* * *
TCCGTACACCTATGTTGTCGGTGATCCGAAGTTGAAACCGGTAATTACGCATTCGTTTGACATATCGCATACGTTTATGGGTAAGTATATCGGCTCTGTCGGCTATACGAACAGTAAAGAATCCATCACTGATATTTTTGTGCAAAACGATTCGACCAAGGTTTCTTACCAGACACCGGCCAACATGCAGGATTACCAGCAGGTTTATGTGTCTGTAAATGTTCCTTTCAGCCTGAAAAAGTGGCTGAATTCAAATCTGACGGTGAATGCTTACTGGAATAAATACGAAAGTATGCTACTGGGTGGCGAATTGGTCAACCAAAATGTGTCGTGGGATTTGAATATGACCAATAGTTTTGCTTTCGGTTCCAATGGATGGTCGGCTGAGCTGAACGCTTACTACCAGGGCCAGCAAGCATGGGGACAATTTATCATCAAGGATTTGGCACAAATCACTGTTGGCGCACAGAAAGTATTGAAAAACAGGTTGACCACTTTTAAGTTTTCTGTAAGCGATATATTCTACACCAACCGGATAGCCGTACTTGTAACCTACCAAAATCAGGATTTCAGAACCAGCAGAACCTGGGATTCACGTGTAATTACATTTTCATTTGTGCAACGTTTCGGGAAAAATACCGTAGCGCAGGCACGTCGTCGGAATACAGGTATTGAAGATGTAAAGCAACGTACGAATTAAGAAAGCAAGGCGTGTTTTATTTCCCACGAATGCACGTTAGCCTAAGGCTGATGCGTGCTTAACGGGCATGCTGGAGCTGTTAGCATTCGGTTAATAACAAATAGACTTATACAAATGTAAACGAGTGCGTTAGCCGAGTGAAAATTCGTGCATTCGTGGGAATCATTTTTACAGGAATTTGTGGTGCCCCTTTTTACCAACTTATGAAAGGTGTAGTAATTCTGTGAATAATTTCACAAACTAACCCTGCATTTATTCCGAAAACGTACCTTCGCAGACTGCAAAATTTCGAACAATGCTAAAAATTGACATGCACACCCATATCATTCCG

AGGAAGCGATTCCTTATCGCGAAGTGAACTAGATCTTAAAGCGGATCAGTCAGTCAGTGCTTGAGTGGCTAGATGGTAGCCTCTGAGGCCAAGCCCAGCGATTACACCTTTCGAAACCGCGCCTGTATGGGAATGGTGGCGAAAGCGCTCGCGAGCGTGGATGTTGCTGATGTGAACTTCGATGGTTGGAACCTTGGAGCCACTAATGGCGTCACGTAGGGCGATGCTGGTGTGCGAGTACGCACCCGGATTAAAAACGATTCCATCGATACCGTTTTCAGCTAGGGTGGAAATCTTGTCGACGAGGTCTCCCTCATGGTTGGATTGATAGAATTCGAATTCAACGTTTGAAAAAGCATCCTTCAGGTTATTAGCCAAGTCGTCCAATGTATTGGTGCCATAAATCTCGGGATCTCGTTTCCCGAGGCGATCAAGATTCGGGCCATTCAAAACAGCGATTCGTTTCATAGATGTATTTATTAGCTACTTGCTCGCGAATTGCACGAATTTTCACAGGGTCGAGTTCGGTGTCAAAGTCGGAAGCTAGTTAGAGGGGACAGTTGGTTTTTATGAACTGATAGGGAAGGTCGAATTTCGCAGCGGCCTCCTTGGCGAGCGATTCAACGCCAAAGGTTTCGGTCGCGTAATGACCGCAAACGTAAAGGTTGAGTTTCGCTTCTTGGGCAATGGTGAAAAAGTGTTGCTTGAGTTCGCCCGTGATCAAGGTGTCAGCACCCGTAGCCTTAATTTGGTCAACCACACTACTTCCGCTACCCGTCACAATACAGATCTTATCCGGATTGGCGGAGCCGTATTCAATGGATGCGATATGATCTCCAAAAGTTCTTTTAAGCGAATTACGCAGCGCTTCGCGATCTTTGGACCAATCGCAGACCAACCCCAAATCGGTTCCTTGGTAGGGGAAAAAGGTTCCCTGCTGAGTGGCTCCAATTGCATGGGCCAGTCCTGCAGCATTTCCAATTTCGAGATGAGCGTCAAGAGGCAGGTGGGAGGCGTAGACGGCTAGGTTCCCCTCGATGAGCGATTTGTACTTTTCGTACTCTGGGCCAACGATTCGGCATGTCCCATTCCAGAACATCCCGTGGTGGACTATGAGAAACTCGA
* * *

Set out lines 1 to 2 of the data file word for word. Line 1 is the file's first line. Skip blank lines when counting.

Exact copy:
TCCGTACACCTATGTTGTCGGTGATCCGAAGTTGAAACCGGTAATTACGCATTCGTTTGACATATCGCATACGTTTATGGGTAAGTATATCGGCTCTGTCGGCTATACGAACAGTAAAGAATCCATCACTGATATTTTTGTGCAAAACGATTCGACCAAGGTTTCTTACCAGACACCGGCCAACATGCAGGATTACCAGCAGGTTTATGTGTCTGTAAATGTTCCTTTCAGCCTGAAAAAGTGGCTGAATTCAAATCTGACGGTGAATGCTTACTGGAATAAATACGAAAGTATGCTACTGGGTGGCGAATTGGTCAACCAAAATGTGTCGTGGGATTTGAATATGACCAATAGTTTTGCTTTCGGTTCCAATGGATGGTCGGCTGAGCTGAACGCTTACTACCAGGGCCAGCAAGCATGGGGACAATTTATCATCAAGGATTTGGCACAAATCACTGTTGGCGCACAGAAAGTATTGAAAAACAGGTTGACCACTTTTAAGTTTTCTGTAAGCGATATATTCTACACCAACCGGATAGCCGTACTTGTAACCTACCAAAATCAGGATTTCAGAACCAGCAGAACCTGGGATTCACGTGTAATTACATTTTCATTTGTGCAACGTTTCGGGAAAAATACCGTAGCGCAGGCACGTCGTCGGAATACAGGTATTGAAGATGTAAAGCAACGTACGAATTAAGAAAGCAAGGCGTGTTTTATTTCCCACGAATGCACGTTAGCCTAAGGCTGATGCGTGCTTAACGGGCATGCTGGAGCTGTTAGCATTCGGTTAATAACAAATAGACTTATACAAATGTAAACGAGTGCGTTAGCCGAGTGAAAATTCGTGCATTCGTGGGAATCATTTTTACAGGAATTTGTGGTGCCCCTTTTTACCAACTTATGAAAGGTGTAGTAATTCTGTGAATAATTTCACAAACTAACCCTGCATTTATTCCGAAAACGTACCTTCGCAGACTGCAAAATTTCGAACAATGCTAAAAATTGACATGCACACCCATATCATTCCG

AGGAAGCGATTCCTTATCGCGAAGTGAACTAGATCTTAAAGCGGATCAGTCAGTCAGTGCTTGAGTGGCTAGATGGTAGCCTCTGAGGCCAAGCCCAGCGATTACACCTTTCGAAACCGCGCCTGTATGGGAATGGTGGCGAAAGCGCTCGCGAGCGTGGATGTTGCTGATGTGAACTTCGATGGTTGGAACCTTGGAGCCACTAATGGCGTCACGTAGGGCGATGCTGGTGTGCGAGTACGCACCCGGATTAAAAACGATTCCATCGATACCGTTTTCAGCTAGGGTGGAAATCTTGTCGACGAGGTCTCCCTCATGGTTGGATTGATAGAATTCGAATTCAACGTTTGAAAAAGCATCCTTCAGGTTATTAGCCAAGTCGTCCAATGTATTGGTGCCATAAATCTCGGGATCTCGTTTCCCGAGGCGATCAAGATTCGGGCCATTCAAAACAGCGATTCGTTTCATAGATGTATTTATTAGCTACTTGCTCGCGAATTGCACGAATTTTCACAGGGTCGAGTTCGGTGTCAAAGTCGGAAGCTAGTTAGAGGGGACAGTTGGTTTTTATGAACTGATAGGGAAGGTCGAATTTCGCAGCGGCCTCCTTGGCGAGCGATTCAACGCCAAAGGTTTCGGTCGCGTAATGACCGCAAACGTAAAGGTTGAGTTTCGCTTCTTGGGCAATGGTGAAAAAGTGTTGCTTGAGTTCGCCCGTGATCAAGGTGTCAGCACCCGTAGCCTTAATTTGGTCAACCACACTACTTCCGCTACCCGTCACAATACAGATCTTATCCGGATTGGCGGAGCCGTATTCAATGGATGCGATATGATCTCCAAAAGTTCTTTTAAGCGAATTACGCAGCGCTTCGCGATCTTTGGACCAATCGCAGACCAACCCCAAATCGGTTCCTTGGTAGGGGAAAAAGGTTCCCTGCTGAGTGGCTCCAATTGCATGGGCCAGTCCTGCAGCATTTCCAATTTCGAGATGAGCGTCAAGAGGCAGGTGGGAGGCGTAGACGGCTAGGTTCCCCTCGATGAGCGATTTGTACTTTTCGTACTCTGGGCCAACGATTCGGCATGTCCCATTCCAGAACATCCCGTGGTGGACTATGAGAAACTCGA